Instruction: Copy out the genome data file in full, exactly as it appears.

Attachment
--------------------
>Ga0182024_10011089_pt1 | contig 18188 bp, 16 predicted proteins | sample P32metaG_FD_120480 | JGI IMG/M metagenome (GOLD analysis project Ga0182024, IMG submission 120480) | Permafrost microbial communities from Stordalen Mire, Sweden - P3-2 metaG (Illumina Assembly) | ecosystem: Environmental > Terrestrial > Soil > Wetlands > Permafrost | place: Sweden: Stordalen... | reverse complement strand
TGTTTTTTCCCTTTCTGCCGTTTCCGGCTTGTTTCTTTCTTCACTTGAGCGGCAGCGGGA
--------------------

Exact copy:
>Ga0182024_10011089_pt1 | contig 18188 bp, 16 predicted proteins | sample P32metaG_FD_120480 | JGI IMG/M metagenome (GOLD analysis project Ga0182024, IMG submission 120480) | Permafrost microbial communities from Stordalen Mire, Sweden - P3-2 metaG (Illumina Assembly) | ecosystem: Environmental > Terrestrial > Soil > Wetlands > Permafrost | place: Sweden: Stordalen... | reverse complement strand
TGTTTTTTCCCTTTCTGCCGTTTCCGGCTTGTTTCTTTCTTCACTTGAGCGGCAGCGGGA